By Mark Harrington
As a state senator vowed to look into claims of limousine expenses and bonuses stemming from the Long Island Power Authority's response to Hurricane Earl last year, LIPA said it is challenging $5.5 million of the storm's estimated $34 million tab.
LIPA last summer, in an usual move, brought in 1,600 outside crews in advance of Hurricane Earl, which largely missed Long Island and caused no outages. LIPA trustees have already conducted an investigation of the response, and found that LIPA could have waited a day before hiring the outside crews.
But at a Senate hearing on LIPA's finances last week, state senators were told that a Freedom of Information request filed by an unnamed media outlet of LIPA's storm charges revealed $160,000 in limousine charges, as well as bonuses for workers and managers, among other things.
That testimony came from Matthew Cordaro, a former Long Island Lighting Co. executive who is co-chairman of the Suffolk Legislature's LIPA oversight committee. It was not reported whether the charges were incurred by outside contractors or National Grid employees.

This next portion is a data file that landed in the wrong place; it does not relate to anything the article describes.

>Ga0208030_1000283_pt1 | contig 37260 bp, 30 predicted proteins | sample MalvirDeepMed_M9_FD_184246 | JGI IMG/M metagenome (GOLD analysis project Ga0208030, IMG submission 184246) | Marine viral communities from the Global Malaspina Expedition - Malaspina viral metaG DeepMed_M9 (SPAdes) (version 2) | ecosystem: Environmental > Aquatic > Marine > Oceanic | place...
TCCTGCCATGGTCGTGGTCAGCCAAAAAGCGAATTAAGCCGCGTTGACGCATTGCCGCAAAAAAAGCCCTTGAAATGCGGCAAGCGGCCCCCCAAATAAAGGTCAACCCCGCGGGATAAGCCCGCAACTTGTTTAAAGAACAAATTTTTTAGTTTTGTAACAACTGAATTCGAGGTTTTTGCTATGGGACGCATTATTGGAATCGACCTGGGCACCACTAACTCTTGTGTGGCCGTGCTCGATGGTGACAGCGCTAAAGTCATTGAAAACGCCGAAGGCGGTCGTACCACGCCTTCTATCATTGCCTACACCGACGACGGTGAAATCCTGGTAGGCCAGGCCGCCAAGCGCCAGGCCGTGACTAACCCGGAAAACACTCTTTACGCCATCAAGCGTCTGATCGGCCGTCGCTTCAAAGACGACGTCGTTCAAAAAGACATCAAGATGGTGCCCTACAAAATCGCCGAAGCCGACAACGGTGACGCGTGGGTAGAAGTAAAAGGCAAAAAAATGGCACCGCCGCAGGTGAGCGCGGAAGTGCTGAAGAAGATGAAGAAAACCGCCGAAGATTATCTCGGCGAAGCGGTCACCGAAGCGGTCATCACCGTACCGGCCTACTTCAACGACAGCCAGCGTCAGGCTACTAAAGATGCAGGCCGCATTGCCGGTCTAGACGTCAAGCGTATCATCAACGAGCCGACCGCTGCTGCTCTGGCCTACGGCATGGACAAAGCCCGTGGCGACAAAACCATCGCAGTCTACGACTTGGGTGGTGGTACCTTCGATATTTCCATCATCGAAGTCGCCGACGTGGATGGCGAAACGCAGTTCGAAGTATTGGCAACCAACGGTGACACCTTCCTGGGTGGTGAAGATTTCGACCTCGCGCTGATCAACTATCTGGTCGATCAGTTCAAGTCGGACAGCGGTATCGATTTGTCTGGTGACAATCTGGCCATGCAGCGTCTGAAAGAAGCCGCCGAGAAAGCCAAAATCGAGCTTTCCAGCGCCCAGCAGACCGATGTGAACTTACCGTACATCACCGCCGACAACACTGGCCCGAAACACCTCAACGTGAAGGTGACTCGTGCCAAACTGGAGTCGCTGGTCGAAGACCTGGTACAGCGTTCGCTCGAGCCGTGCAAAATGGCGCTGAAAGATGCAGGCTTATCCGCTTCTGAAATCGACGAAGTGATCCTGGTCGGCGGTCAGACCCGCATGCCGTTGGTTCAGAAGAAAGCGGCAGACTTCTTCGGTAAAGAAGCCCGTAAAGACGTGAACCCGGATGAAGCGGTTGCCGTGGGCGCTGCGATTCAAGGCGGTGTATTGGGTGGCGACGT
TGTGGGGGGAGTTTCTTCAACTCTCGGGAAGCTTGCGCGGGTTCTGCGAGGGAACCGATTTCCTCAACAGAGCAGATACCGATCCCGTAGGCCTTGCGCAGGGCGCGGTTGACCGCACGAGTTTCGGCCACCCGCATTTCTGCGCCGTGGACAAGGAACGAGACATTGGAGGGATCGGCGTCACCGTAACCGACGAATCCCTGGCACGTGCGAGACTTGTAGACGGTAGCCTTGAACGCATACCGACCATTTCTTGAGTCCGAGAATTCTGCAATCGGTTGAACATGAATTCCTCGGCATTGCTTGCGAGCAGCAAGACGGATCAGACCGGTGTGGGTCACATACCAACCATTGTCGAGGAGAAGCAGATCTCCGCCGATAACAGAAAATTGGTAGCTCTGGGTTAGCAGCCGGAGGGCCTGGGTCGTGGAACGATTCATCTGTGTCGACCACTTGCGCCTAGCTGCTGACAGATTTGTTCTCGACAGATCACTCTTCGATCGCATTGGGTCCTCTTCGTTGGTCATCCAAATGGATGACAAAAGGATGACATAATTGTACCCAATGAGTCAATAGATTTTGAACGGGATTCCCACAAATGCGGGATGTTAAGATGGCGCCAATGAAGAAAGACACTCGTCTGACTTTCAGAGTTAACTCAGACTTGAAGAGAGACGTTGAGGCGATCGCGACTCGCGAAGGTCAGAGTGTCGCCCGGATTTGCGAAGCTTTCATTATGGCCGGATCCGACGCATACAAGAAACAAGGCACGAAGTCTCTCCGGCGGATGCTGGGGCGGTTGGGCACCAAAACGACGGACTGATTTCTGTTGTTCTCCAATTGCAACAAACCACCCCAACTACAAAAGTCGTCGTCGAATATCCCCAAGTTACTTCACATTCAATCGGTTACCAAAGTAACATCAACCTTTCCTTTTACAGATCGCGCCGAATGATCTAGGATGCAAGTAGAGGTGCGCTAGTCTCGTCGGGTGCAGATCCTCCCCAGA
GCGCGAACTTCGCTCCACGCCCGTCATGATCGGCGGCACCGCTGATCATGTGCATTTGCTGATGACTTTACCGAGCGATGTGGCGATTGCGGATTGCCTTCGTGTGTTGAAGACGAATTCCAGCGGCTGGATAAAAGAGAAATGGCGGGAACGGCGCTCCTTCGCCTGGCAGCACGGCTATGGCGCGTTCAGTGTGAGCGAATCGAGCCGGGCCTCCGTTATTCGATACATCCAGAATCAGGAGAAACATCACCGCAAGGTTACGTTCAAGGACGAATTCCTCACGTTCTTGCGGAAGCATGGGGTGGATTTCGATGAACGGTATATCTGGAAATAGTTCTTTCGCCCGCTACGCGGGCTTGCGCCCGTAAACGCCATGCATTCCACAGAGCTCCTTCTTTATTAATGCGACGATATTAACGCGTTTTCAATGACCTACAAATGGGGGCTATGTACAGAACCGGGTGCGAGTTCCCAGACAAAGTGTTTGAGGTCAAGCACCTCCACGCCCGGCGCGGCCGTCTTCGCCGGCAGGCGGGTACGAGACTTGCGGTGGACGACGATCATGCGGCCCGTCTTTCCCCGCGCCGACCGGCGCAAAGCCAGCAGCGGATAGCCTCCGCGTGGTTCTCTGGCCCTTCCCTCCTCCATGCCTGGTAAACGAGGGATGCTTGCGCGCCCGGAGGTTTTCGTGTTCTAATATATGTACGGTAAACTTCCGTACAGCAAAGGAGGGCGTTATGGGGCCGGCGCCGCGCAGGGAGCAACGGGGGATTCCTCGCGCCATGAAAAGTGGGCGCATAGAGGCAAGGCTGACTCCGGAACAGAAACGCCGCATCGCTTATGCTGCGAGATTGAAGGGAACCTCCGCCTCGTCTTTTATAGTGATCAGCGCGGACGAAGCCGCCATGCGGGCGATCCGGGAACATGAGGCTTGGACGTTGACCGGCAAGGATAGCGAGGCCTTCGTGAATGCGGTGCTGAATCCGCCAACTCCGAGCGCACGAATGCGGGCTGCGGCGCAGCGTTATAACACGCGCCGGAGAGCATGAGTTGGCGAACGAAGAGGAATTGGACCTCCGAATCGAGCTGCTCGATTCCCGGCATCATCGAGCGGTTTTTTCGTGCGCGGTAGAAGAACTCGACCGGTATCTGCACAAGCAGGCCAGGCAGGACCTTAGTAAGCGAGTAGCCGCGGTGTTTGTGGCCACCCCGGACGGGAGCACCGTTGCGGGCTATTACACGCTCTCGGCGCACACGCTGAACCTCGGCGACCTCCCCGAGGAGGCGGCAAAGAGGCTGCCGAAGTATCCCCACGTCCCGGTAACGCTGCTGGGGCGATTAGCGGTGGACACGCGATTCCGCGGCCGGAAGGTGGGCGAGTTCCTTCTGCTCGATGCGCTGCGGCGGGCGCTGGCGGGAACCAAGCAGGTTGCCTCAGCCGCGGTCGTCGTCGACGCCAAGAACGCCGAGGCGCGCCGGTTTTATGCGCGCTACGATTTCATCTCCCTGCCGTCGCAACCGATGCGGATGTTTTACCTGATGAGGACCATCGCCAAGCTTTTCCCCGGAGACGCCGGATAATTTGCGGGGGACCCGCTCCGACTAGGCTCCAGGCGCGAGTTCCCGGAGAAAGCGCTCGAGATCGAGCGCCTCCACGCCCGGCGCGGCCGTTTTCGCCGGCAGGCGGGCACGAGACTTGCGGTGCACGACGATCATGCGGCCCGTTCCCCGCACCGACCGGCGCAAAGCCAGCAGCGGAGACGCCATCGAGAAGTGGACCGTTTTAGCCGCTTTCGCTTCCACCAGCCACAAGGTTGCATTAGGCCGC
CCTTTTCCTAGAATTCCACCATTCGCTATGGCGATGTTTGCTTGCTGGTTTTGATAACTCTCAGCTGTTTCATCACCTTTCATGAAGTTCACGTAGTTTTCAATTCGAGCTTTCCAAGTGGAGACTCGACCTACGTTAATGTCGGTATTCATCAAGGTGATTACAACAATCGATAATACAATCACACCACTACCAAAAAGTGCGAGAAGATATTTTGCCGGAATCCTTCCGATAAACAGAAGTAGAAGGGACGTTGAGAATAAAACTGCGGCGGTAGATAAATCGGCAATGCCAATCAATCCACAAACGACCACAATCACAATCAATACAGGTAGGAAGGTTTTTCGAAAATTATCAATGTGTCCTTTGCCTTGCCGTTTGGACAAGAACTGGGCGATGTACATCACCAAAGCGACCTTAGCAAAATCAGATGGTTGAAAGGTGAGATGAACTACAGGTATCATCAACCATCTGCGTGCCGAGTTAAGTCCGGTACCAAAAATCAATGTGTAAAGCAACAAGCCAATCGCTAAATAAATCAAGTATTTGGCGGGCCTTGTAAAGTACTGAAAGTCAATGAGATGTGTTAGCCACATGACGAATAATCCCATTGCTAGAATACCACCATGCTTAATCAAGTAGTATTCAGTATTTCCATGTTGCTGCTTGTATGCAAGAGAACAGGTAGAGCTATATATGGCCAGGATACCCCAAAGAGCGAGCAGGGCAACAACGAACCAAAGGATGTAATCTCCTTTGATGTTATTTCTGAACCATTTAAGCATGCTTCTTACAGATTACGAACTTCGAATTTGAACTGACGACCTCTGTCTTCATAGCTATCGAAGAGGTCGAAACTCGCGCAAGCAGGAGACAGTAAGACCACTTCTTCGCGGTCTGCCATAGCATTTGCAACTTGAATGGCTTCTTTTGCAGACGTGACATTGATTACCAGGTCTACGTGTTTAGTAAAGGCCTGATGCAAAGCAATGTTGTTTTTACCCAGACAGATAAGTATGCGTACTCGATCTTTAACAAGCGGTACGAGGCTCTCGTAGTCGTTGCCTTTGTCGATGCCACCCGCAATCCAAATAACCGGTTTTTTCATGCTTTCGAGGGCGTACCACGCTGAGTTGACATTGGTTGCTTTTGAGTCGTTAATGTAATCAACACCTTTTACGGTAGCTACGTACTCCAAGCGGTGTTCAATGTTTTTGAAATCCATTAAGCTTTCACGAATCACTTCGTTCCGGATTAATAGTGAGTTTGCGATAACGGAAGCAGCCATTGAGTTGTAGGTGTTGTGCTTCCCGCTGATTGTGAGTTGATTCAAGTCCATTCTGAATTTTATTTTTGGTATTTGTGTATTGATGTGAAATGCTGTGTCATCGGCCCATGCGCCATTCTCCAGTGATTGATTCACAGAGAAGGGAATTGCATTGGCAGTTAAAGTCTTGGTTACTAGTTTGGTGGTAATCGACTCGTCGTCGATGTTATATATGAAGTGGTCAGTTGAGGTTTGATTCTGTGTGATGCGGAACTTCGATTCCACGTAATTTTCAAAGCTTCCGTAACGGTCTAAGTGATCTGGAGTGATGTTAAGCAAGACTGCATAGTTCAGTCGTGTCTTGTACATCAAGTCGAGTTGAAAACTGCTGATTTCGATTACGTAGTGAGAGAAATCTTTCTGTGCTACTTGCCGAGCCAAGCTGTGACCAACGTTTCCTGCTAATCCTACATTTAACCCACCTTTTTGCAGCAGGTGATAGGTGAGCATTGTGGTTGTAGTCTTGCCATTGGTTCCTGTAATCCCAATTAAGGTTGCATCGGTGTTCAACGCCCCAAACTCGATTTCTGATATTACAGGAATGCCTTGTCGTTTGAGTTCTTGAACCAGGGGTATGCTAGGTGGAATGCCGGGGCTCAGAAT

Sen. Charles Fuschillo (R-Merrick) told the hearing his office would investigate the charges, including why bonuses were paid. "We'll look into that further," Fuschillo said.
Separately Wednesday, Fuschillo sent a letter to Public Service Commission chairman Garry Brown, requesting the PSC's involvement in overseeing a third-party audit of LIPA finances and other practices.
LIPA Wednesday said it had already discussed the Hurricane Earl charges with Fuschillo.
"Because LIPA audits 100 percent of all storms, we have already identified issues that are of concern to us which we have contested such as transportation use, undocumented hours, meal expenses beyond the allowed amount, and adult drinks," LIPA spokesman Mark Gross said. "We are still in the process of internally auditing these receipts and bills to make sure that these costs which are being passed through to LIPA and our customers are fair and just."
He added, "LIPA staff has already addressed these issues with Senator Fuschillo."
LIPA chief operating officer Michael Hervey told the hearing last week that the authority had identified some $5.5 million in charges related to the storm that are being challenged. He did not identify them at the time.
Fuschillo has said in addition to requesting PSC oversight of a LIPA audit short term, he will push for longer-term direct oversight by the PSC. LIPA has said PSC oversight as called for in recent Senate legislation is unneeded and could cost ratepayers millions of dollars a year.